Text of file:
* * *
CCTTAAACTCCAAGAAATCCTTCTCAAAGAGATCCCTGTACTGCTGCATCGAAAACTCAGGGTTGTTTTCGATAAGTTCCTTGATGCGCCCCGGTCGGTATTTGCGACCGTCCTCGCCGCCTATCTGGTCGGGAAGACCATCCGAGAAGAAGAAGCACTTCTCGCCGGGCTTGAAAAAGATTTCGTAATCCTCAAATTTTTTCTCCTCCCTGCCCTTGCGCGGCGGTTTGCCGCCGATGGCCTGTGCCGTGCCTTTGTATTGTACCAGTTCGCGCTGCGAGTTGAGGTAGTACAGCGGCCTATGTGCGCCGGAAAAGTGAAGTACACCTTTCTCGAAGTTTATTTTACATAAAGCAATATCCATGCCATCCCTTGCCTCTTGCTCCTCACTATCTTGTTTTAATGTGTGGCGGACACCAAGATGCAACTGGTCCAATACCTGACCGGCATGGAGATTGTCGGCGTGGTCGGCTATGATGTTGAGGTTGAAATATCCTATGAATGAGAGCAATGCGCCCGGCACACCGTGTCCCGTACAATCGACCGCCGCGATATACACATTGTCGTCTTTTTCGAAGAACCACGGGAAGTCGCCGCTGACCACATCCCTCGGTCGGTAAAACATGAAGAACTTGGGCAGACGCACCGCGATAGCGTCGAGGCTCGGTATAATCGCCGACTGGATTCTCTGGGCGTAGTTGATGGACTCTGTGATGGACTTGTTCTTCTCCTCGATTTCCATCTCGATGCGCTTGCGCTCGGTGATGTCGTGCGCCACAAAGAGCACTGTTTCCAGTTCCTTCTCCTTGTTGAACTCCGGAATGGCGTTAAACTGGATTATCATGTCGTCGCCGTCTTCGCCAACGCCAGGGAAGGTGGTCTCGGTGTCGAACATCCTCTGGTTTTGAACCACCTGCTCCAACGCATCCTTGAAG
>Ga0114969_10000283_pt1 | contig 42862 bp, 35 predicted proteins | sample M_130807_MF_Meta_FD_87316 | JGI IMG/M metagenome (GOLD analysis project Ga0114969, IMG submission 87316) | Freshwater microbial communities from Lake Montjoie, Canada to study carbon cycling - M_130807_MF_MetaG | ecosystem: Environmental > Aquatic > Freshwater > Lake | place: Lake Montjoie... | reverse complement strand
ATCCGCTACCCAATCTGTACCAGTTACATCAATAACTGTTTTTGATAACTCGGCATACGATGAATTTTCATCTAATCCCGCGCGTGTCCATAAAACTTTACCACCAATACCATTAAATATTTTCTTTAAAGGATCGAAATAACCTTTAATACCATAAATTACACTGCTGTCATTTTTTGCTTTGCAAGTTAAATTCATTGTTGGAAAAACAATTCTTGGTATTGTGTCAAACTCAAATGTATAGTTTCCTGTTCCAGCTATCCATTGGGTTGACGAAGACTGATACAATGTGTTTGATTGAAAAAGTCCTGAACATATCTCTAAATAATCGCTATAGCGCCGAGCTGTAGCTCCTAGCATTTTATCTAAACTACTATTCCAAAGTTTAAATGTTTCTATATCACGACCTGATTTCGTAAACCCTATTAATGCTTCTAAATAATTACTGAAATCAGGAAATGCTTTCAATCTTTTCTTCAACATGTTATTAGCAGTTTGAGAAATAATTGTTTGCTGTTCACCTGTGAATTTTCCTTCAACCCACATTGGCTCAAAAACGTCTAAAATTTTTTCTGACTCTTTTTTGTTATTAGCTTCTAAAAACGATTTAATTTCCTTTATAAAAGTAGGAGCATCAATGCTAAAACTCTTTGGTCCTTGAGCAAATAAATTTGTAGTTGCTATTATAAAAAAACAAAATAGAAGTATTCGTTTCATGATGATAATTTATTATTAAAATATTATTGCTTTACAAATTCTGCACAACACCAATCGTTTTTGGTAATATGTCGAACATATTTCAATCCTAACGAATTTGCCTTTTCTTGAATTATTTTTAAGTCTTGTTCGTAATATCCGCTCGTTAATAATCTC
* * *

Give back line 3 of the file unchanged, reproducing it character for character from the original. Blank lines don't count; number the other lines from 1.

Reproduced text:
ATCCGCTACCCAATCTGTACCAGTTACATCAATAACTGTTTTTGATAACTCGGCATACGATGAATTTTCATCTAATCCCGCGCGTGTCCATAAAACTTTACCACCAATACCATTAAATATTTTCTTTAAAGGATCGAAATAACCTTTAATACCATAAATTACACTGCTGTCATTTTTTGCTTTGCAAGTTAAATTCATTGTTGGAAAAACAATTCTTGGTATTGTGTCAAACTCAAATGTATAGTTTCCTGTTCCAGCTATCCATTGGGTTGACGAAGACTGATACAATGTGTTTGATTGAAAAAGTCCTGAACATATCTCTAAATAATCGCTATAGCGCCGAGCTGTAGCTCCTAGCATTTTATCTAAACTACTATTCCAAAGTTTAAATGTTTCTATATCACGACCTGATTTCGTAAACCCTATTAATGCTTCTAAATAATTACTGAAATCAGGAAATGCTTTCAATCTTTTCTTCAACATGTTATTAGCAGTTTGAGAAATAATTGTTTGCTGTTCACCTGTGAATTTTCCTTCAACCCACATTGGCTCAAAAACGTCTAAAATTTTTTCTGACTCTTTTTTGTTATTAGCTTCTAAAAACGATTTAATTTCCTTTATAAAAGTAGGAGCATCAATGCTAAAACTCTTTGGTCCTTGAGCAAATAAATTTGTAGTTGCTATTATAAAAAAACAAAATAGAAGTATTCGTTTCATGATGATAATTTATTATTAAAATATTATTGCTTTACAAATTCTGCACAACACCAATCGTTTTTGGTAATATGTCGAACATATTTCAATCCTAACGAATTTGCCTTTTCTTGAATTATTTTTAAGTCTTGTTCGTAATATCCGCTCGTTAATAATCTC